How technology can be deployed to assist the aged and their families
April 29, 2022
TORONTO – The Centre for Aging + Brain Health Innovation (CABHI)’s fourth annual CABHI Summit took place virtually in March. It included more than 50 speakers, more than 60 exhibitors, 20 sponsors, and an audience of more than 800 that tuned in from around the world.
Presentations from Day One highlighted Agetech and the Human Connection, including a five-member panel with:
- Dr. Allison Sekuler, president and chief scientist at CABHI.
- David Lindeman, director, Health Care at the Center for Information Technology Research in the Interest of Society (CITRIS).
- Prof. Alex Mihailidis, scientific director of the AGE-WELL network.
- Sasha Spellman, startup collaboration director, AARP Innovation Labs; and
- Erica Lloyd, general manager, Healthcare and Education, Soul Machines.
Among the technologies that panelists were most excited to see was the concept of “digital people.” This technology was highlighted for its ability to provide one-on-one support, and companionship with empathy. “Although they’re not meant to replace people, they can certainly help people to live their best lives,” said Erica Lloyd.
Sasha Spellman discussed “a telehealth application that provides remote patient monitoring, one that attaches to the wall and predicts and analyzes the health of an individual.” The best technology blends in with its surrounding and works without being noticed by those who benefit from it.
Alex Mihailidis pointed to “innovations like AI, and machine learning. Years ago, these things were unheard of – deep learning and algorithms; but now we can predict complications with diabetes and other health challenges.”
Regarding privacy, the question was asked, “Although many technologies mean well in their design, will people feel like they’re being spied on?” It is an area, panelists agreed, that must be considered and treated with care.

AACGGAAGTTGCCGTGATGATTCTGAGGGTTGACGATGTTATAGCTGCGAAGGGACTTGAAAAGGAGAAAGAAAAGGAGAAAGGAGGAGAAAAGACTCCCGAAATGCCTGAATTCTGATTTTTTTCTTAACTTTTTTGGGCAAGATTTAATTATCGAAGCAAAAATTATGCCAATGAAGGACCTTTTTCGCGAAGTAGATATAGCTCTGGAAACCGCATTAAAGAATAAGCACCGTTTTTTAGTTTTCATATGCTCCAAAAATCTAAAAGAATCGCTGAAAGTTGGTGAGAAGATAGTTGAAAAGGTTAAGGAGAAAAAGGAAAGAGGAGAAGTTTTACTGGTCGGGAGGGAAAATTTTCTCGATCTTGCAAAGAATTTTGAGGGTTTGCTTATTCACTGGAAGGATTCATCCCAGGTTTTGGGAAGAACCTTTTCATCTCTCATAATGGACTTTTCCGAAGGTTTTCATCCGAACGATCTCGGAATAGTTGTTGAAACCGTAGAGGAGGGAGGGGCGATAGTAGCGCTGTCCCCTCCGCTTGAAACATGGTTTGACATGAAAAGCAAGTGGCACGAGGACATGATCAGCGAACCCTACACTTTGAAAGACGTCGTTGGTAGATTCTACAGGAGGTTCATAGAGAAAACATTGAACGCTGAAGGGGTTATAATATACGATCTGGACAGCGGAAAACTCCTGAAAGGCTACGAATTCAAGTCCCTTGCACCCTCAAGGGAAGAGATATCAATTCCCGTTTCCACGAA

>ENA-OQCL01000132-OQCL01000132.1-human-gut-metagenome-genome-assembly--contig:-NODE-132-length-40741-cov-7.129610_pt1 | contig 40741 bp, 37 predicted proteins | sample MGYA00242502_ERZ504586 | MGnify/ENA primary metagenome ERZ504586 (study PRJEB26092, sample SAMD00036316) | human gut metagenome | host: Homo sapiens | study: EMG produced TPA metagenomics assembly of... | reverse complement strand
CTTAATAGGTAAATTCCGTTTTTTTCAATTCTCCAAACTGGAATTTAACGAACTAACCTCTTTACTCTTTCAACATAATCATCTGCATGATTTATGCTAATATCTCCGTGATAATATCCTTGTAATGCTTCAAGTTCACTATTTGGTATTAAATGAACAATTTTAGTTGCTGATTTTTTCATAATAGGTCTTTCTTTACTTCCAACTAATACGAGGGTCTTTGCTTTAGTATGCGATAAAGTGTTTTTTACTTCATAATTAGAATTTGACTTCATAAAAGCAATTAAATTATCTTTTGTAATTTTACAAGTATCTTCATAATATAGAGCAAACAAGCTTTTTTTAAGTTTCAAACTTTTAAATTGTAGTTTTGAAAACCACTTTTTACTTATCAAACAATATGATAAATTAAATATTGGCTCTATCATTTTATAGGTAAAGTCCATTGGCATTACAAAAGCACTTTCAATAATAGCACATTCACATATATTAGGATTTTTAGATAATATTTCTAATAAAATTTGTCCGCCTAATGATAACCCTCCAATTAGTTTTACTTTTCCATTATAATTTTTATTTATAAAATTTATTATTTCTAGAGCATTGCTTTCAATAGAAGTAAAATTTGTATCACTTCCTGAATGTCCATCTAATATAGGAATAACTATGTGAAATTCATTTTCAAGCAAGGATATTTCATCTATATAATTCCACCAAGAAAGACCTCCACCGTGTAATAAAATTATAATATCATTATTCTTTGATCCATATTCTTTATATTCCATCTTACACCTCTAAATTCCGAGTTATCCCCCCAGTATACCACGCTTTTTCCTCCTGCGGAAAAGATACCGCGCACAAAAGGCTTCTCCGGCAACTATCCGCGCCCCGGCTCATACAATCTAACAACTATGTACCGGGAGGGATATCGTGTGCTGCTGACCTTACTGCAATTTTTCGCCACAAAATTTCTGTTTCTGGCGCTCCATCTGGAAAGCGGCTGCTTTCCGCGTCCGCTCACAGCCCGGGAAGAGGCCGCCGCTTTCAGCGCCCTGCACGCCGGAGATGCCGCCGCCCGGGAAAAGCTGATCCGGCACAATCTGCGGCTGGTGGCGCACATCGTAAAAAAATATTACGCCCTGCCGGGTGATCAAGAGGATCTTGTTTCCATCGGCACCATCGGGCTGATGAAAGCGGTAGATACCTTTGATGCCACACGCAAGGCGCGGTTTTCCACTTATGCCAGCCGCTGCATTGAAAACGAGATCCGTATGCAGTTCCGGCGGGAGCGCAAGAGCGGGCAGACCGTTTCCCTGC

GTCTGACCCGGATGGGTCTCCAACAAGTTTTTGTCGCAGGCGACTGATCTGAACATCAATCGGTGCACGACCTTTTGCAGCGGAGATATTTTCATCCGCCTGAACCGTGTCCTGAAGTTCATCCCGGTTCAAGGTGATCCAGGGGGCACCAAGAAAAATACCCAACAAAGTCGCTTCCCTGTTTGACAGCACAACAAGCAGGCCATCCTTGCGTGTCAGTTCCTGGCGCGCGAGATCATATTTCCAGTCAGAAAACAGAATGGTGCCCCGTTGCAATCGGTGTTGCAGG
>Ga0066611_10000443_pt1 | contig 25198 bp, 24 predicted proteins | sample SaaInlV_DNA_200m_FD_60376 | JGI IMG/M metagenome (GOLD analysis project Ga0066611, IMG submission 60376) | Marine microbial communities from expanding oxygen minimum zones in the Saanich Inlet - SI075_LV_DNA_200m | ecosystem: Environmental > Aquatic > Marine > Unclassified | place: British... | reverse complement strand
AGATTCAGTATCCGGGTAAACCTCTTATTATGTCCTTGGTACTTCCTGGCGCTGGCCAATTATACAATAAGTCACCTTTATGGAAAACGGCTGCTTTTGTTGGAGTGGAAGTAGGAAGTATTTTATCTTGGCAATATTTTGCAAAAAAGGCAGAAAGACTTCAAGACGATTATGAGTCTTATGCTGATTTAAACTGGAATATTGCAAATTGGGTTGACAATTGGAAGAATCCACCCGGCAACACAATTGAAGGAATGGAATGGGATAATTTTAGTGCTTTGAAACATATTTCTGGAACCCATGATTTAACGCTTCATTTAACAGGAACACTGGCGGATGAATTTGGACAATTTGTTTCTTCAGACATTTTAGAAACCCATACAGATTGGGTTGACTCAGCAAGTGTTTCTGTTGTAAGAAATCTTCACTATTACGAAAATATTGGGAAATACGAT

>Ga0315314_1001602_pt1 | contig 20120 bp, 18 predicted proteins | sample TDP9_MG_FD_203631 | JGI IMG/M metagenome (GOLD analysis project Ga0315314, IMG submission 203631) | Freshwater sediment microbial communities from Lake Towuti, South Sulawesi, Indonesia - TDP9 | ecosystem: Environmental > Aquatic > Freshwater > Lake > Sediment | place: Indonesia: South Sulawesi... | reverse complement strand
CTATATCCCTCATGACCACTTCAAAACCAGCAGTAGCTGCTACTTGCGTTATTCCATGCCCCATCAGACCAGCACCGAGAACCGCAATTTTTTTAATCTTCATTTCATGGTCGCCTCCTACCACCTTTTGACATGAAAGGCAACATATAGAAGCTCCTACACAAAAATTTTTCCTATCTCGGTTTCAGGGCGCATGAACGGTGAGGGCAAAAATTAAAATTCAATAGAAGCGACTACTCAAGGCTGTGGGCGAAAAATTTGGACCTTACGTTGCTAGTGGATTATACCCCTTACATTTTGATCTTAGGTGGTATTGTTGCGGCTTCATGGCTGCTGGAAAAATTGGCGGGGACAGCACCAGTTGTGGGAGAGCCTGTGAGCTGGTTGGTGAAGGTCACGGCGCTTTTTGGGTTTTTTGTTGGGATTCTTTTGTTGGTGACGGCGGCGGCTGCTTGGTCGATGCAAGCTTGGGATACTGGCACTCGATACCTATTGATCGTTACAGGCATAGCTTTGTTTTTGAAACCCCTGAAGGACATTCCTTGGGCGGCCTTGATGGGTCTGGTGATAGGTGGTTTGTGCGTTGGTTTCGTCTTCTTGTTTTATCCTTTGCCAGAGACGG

When it comes to the use of technology, to create effective solutions, Sasha Spellman emphasized the concept of “test and validate – focus on everyday people, and don’t lose sight of the end user (50+ demographic).”
Alex Mihailidis noted the cultural details that must be addressed, emphasizing that technology doesn’t work the same way in every location. “In Northern cultures, for example, you can’t just build the technology; you have to understand the users, the cultures and the [specific needs of the] aging population.”
Erica Lloyd commented on the development of Digital People, adding to the cultural theme. “If the mechanism looks and sounds like the end-user (black, Asian, indigenous, Caucasian), they’ll feel more comfortable in using it.”
The panelists said that technology must not be used without providing empathy for people. When used effectively, technology can also give us time with loved ones. Alex Mihailidis said, “Technologies are adapting, allowing us to stay in control of our own health and how we want to age.”
Regarding the future of aging and technology, panel members agreed that we need to be empathetic. “Treat patients like people; understand what is going to be needed and give older adults choice so they can live how they wish to live.”
The Summit’s second day was geared toward innovators, companies, and investors in the longevity sector, on the theme of The Longevity Economy: Investing in an Aging World.
The highlight of the day was the Summit’s flagship event: the annual pitch competition. This year CABHI hosted the longevity sector’s largest combined pitch competition, with a pool of more than $2 million up for grabs.
The event was made possible through a collaborative partnership funded by CABHI, the Ontario Brain Institute, Innovacorp, and Clearco.
The winners and finalists were:
- Ontario Brain Institute NERVE Program People’s Choice Award winner (prize of $5,000 in product development services from OBI): NerveX Neurotechnologies
- CABHI MC2 Capital Pitch Competition People’s Choice Award winner (prize of $1,000, sponsored by AGE-WELL): SenSights.AI
- CABHI MC2 Capital Pitch Competition finalists (currently going through a due diligence process to vie for placement in CABHI’s MC2 Capital Program, in partnership with National Bank), include the following:
- Careteam Technologies
- Curv Health
- Hyivy Health
- iGuard Home Solutions
- Perceiv AI
Since its inception, CABHI has helped companies acquire customers, grow revenues, expand sales pipelines, incorporate in new jurisdictions, and obtain carry-on investments (including seed, series A, and debentures).
To date, CABHI innovators and companies have secured $407 million in carry-on investments and more than 50% of CABHI companies have received follow-on funding.
CABHI alumni include digital physical therapy provider Sword Health, which recently attained unicorn status (valued at $2 billion); virtual care platform Akira Health, acquired by TELUS Health; and neurohealth technology company BrainFx, acquired by Highmark Innovations, Inc.